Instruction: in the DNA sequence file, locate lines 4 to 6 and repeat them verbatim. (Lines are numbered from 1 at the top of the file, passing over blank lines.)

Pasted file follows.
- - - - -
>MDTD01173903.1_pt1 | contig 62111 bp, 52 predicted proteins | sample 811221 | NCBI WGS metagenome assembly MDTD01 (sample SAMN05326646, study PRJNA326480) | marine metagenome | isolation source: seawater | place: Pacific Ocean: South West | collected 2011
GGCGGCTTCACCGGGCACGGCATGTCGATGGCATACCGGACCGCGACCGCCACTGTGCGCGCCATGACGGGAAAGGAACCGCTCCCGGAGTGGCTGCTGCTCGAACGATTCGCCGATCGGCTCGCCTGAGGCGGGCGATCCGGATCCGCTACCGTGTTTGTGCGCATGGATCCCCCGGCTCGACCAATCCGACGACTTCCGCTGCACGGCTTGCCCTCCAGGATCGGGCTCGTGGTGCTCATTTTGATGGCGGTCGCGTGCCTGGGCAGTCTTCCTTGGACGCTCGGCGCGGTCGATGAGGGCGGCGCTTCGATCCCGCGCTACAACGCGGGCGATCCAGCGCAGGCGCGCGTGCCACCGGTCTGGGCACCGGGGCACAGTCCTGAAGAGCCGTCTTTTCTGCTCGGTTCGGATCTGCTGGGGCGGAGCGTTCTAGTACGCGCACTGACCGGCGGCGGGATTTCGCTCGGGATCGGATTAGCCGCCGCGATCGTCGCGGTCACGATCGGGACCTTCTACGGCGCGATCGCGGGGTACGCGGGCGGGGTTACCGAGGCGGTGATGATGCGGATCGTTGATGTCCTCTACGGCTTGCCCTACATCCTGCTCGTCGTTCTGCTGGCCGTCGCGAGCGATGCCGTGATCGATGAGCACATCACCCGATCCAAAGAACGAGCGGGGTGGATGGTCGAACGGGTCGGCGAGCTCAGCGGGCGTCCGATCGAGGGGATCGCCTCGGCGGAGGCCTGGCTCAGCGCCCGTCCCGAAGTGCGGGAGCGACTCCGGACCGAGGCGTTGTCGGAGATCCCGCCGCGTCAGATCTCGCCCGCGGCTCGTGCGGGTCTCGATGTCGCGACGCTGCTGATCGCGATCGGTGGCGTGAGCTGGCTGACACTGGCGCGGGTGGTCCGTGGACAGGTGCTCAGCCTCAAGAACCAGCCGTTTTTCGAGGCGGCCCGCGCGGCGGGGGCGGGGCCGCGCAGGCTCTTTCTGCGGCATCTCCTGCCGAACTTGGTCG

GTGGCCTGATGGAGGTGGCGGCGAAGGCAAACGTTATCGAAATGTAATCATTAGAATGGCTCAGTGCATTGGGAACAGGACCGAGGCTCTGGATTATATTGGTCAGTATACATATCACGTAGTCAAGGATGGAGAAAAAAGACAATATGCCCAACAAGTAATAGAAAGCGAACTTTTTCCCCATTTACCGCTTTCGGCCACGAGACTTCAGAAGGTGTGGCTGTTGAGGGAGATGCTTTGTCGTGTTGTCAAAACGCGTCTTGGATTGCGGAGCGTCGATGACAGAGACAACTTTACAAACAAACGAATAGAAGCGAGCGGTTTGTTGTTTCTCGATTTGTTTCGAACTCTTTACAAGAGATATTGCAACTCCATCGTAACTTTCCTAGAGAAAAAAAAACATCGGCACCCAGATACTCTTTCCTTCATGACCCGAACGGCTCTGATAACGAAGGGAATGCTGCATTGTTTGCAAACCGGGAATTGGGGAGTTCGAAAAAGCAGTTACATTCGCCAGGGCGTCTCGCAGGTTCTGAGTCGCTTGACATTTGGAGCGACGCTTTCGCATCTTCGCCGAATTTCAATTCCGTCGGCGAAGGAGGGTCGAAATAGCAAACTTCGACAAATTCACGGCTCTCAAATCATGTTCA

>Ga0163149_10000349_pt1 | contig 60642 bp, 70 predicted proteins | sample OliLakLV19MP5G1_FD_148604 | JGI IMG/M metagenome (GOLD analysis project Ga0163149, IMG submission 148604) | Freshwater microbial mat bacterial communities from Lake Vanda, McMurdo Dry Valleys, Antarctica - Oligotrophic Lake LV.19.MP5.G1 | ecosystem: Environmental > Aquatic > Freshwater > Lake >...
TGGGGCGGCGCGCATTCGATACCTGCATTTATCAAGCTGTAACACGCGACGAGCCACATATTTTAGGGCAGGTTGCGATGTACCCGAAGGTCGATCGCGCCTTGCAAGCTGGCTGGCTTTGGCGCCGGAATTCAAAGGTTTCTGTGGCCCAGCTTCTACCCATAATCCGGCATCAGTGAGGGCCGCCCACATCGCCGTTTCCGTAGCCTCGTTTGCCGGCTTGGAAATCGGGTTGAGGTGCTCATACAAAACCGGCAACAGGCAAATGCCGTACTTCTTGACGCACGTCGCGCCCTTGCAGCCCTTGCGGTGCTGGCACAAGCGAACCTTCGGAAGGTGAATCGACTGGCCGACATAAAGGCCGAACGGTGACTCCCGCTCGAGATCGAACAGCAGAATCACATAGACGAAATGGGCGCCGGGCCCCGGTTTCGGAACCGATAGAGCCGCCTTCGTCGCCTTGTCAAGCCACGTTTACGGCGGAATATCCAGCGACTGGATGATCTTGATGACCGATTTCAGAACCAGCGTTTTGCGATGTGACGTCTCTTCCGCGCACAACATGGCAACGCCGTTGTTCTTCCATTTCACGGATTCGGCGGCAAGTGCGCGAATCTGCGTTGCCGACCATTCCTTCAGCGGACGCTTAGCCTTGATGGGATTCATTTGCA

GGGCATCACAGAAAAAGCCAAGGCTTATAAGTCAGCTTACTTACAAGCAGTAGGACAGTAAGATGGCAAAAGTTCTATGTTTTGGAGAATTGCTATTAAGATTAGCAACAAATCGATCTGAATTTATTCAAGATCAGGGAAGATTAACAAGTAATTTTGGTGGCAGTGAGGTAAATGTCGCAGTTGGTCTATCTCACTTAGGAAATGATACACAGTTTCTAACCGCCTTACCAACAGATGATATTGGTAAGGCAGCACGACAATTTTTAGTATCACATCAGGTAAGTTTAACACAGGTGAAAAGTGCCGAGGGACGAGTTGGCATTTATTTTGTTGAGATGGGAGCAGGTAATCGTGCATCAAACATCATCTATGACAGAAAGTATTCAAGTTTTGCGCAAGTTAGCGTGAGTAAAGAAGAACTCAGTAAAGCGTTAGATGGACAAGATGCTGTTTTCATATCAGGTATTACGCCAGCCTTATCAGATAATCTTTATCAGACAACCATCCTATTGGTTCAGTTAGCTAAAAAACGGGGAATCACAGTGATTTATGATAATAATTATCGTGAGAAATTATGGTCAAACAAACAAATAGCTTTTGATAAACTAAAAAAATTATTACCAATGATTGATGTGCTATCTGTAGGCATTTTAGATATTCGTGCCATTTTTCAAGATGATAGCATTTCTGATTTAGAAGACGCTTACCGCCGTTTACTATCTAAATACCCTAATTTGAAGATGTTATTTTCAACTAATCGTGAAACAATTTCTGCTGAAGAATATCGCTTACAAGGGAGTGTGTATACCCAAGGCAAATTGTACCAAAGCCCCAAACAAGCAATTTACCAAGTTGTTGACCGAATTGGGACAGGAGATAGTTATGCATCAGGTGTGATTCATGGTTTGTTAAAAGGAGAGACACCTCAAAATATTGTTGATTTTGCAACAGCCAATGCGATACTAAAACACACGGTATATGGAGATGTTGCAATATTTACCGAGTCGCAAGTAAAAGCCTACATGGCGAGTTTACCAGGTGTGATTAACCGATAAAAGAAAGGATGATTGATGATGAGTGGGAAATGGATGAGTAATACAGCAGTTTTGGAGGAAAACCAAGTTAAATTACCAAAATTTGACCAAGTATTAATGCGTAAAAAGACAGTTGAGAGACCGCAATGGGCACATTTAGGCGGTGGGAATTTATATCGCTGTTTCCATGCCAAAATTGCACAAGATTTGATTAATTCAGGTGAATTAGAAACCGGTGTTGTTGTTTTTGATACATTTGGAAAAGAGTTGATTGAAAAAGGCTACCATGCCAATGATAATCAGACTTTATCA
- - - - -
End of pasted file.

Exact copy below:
>Ga0163149_10000349_pt1 | contig 60642 bp, 70 predicted proteins | sample OliLakLV19MP5G1_FD_148604 | JGI IMG/M metagenome (GOLD analysis project Ga0163149, IMG submission 148604) | Freshwater microbial mat bacterial communities from Lake Vanda, McMurdo Dry Valleys, Antarctica - Oligotrophic Lake LV.19.MP5.G1 | ecosystem: Environmental > Aquatic > Freshwater > Lake >...
TGGGGCGGCGCGCATTCGATACCTGCATTTATCAAGCTGTAACACGCGACGAGCCACATATTTTAGGGCAGGTTGCGATGTACCCGAAGGTCGATCGCGCCTTGCAAGCTGGCTGGCTTTGGCGCCGGAATTCAAAGGTTTCTGTGGCCCAGCTTCTACCCATAATCCGGCATCAGTGAGGGCCGCCCACATCGCCGTTTCCGTAGCCTCGTTTGCCGGCTTGGAAATCGGGTTGAGGTGCTCATACAAAACCGGCAACAGGCAAATGCCGTACTTCTTGACGCACGTCGCGCCCTTGCAGCCCTTGCGGTGCTGGCACAAGCGAACCTTCGGAAGGTGAATCGACTGGCCGACATAAAGGCCGAACGGTGACTCCCGCTCGAGATCGAACAGCAGAATCACATAGACGAAATGGGCGCCGGGCCCCGGTTTCGGAACCGATAGAGCCGCCTTCGTCGCCTTGTCAAGCCACGTTTACGGCGGAATATCCAGCGACTGGATGATCTTGATGACCGATTTCAGAACCAGCGTTTTGCGATGTGACGTCTCTTCCGCGCACAACATGGCAACGCCGTTGTTCTTCCATTTCACGGATTCGGCGGCAAGTGCGCGAATCTGCGTTGCCGACCATTCCTTCAGCGGACGCTTAGCCTTGATGGGATTCATTTGCA

GGGCATCACAGAAAAAGCCAAGGCTTATAAGTCAGCTTACTTACAAGCAGTAGGACAGTAAGATGGCAAAAGTTCTATGTTTTGGAGAATTGCTATTAAGATTAGCAACAAATCGATCTGAATTTATTCAAGATCAGGGAAGATTAACAAGTAATTTTGGTGGCAGTGAGGTAAATGTCGCAGTTGGTCTATCTCACTTAGGAAATGATACACAGTTTCTAACCGCCTTACCAACAGATGATATTGGTAAGGCAGCACGACAATTTTTAGTATCACATCAGGTAAGTTTAACACAGGTGAAAAGTGCCGAGGGACGAGTTGGCATTTATTTTGTTGAGATGGGAGCAGGTAATCGTGCATCAAACATCATCTATGACAGAAAGTATTCAAGTTTTGCGCAAGTTAGCGTGAGTAAAGAAGAACTCAGTAAAGCGTTAGATGGACAAGATGCTGTTTTCATATCAGGTATTACGCCAGCCTTATCAGATAATCTTTATCAGACAACCATCCTATTGGTTCAGTTAGCTAAAAAACGGGGAATCACAGTGATTTATGATAATAATTATCGTGAGAAATTATGGTCAAACAAACAAATAGCTTTTGATAAACTAAAAAAATTATTACCAATGATTGATGTGCTATCTGTAGGCATTTTAGATATTCGTGCCATTTTTCAAGATGATAGCATTTCTGATTTAGAAGACGCTTACCGCCGTTTACTATCTAAATACCCTAATTTGAAGATGTTATTTTCAACTAATCGTGAAACAATTTCTGCTGAAGAATATCGCTTACAAGGGAGTGTGTATACCCAAGGCAAATTGTACCAAAGCCCCAAACAAGCAATTTACCAAGTTGTTGACCGAATTGGGACAGGAGATAGTTATGCATCAGGTGTGATTCATGGTTTGTTAAAAGGAGAGACACCTCAAAATATTGTTGATTTTGCAACAGCCAATGCGATACTAAAACACACGGTATATGGAGATGTTGCAATATTTACCGAGTCGCAAGTAAAAGCCTACATGGCGAGTTTACCAGGTGTGATTAACCGATAAAAGAAAGGATGATTGATGATGAGTGGGAAATGGATGAGTAATACAGCAGTTTTGGAGGAAAACCAAGTTAAATTACCAAAATTTGACCAAGTATTAATGCGTAAAAAGACAGTTGAGAGACCGCAATGGGCACATTTAGGCGGTGGGAATTTATATCGCTGTTTCCATGCCAAAATTGCACAAGATTTGATTAATTCAGGTGAATTAGAAACCGGTGTTGTTGTTTTTGATACATTTGGAAAAGAGTTGATTGAAAAAGGCTACCATGCCAATGATAATCAGACTTTATCA